In this chapter, a deep insight was developed about how teams are formed and what makes a team effective. Also examined were divergent teaching styles and learning styles to show how teamwork can be effective in learning organizations.

A review of this chapter’s major conclusions, include:

  1. A team is a group with complementary skills who work together to accomplish goals. Using the form of checks and balances is an effective measure to establish guidelines within teams.
  2. Experiential learning, project-based learning, and inquiry-based learning are effective divergent methods to use in learning organizations. It is important to provide people with the opportunity to learn, and have them to set the course for their own learning.
  3. Online Collaborative Learning (OCL) is a new way to foster learning in a modern environment, but pitfalls can be present from decreased deep communication, removing that face-to-face component.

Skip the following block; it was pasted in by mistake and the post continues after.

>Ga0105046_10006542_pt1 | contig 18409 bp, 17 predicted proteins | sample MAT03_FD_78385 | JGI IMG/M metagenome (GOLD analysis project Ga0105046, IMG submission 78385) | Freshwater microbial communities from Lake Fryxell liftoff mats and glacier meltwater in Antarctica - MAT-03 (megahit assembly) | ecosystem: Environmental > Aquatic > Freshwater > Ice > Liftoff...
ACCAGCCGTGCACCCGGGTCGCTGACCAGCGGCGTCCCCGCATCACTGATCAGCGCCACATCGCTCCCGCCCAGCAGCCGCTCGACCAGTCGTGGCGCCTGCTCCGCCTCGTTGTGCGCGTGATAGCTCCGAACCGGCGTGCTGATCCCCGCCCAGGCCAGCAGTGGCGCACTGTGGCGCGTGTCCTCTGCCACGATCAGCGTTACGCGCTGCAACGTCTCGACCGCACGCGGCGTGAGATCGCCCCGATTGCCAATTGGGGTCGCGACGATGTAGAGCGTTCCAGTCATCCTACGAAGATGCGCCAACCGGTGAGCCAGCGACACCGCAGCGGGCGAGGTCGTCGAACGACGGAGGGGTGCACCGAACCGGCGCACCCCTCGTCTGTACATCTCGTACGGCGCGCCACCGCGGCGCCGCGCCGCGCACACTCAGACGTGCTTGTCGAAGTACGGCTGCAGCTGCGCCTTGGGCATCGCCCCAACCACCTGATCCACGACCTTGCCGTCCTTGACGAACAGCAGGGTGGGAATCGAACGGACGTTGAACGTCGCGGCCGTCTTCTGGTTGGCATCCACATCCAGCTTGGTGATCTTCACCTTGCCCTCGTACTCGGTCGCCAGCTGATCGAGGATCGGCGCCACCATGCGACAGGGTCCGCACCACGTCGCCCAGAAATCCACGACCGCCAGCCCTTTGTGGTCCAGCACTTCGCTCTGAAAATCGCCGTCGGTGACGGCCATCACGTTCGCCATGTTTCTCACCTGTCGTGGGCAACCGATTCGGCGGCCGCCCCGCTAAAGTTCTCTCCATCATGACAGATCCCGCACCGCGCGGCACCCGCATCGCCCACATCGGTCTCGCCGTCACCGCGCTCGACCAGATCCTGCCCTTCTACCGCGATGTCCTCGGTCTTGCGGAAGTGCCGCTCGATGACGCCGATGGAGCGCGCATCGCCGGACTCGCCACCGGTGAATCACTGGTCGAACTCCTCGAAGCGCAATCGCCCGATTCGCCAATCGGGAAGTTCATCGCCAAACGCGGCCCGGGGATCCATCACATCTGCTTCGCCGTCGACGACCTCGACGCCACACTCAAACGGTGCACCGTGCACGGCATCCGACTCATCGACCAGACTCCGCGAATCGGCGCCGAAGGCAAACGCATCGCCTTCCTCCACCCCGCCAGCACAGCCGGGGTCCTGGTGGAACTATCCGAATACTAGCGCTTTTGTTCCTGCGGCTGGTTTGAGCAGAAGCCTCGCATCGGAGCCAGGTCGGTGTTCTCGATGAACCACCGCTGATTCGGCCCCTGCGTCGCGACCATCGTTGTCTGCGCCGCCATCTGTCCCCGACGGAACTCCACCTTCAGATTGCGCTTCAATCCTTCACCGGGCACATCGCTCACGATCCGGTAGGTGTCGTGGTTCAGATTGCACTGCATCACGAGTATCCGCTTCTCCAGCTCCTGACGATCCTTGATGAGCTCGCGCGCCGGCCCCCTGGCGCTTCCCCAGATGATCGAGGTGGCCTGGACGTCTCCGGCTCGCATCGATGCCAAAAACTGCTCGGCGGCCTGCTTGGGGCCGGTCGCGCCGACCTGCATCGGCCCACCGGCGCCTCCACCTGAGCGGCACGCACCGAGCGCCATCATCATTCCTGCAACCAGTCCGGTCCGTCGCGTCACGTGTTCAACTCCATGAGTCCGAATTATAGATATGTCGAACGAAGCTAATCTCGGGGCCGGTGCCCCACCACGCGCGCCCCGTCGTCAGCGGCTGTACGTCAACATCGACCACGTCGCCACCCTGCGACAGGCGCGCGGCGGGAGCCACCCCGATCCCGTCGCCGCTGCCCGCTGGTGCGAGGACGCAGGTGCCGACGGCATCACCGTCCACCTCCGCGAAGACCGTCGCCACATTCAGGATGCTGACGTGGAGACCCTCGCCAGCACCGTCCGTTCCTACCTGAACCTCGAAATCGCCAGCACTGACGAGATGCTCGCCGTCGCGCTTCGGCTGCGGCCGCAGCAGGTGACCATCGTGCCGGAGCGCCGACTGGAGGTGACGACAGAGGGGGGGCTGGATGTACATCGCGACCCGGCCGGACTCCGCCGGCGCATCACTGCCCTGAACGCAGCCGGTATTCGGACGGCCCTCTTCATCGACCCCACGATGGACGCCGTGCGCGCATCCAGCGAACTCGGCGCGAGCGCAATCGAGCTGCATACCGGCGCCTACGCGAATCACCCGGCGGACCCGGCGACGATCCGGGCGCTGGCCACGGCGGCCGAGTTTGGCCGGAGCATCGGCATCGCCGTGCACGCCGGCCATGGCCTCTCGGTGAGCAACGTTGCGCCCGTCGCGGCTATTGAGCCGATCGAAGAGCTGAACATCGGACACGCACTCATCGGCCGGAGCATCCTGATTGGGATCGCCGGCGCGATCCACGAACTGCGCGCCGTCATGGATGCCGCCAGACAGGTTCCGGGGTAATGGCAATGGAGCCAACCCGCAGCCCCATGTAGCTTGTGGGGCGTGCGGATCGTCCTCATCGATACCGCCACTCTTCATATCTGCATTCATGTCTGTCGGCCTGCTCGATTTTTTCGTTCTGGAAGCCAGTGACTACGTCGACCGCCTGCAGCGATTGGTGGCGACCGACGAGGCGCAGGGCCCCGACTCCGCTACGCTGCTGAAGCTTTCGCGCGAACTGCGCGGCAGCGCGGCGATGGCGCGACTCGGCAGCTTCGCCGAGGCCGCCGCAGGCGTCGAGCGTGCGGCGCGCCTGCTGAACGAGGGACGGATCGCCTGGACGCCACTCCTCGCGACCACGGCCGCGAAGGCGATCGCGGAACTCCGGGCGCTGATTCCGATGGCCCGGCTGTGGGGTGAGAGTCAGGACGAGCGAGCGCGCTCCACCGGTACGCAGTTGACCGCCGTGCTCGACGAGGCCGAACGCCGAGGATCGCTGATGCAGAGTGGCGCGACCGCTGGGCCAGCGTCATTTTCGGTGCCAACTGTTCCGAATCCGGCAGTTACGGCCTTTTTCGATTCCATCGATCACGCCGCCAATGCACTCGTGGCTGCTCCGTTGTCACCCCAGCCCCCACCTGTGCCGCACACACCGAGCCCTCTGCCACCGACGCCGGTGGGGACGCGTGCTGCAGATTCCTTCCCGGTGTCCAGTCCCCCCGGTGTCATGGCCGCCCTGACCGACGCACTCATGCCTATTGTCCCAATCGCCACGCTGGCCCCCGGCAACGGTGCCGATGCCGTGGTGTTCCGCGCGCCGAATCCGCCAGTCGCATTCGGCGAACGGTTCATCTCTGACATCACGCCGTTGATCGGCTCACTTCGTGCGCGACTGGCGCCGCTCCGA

4. The make-up of formal and informal teams use the dynamics of cross-functional, virtual, and self-managing teams, depending on the organizational goals and situations.
  5. Effective teams within the workplace develop through the five stages of forming, storming, norming, performing, and adjourning. Leaders and groups, either internally or externally, need to create boundaries, and keep open lines of communication with teams and individuals.

Within this chapter, communication within teams was shown to be an important factor, especially when establishing relationships in the team-forming process. This will lead into the next chapter about communication, with a discussion on the forms of communications and their effectiveness inside of a learning organization.


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Leadership and Management in Learning Organizations Copyright © by Clayton Smith; Carson Babich; and Mark Lubrick is licensed under a Creative Commons Attribution-NonCommercial-ShareAlike 4.0 International License, except where otherwise noted.

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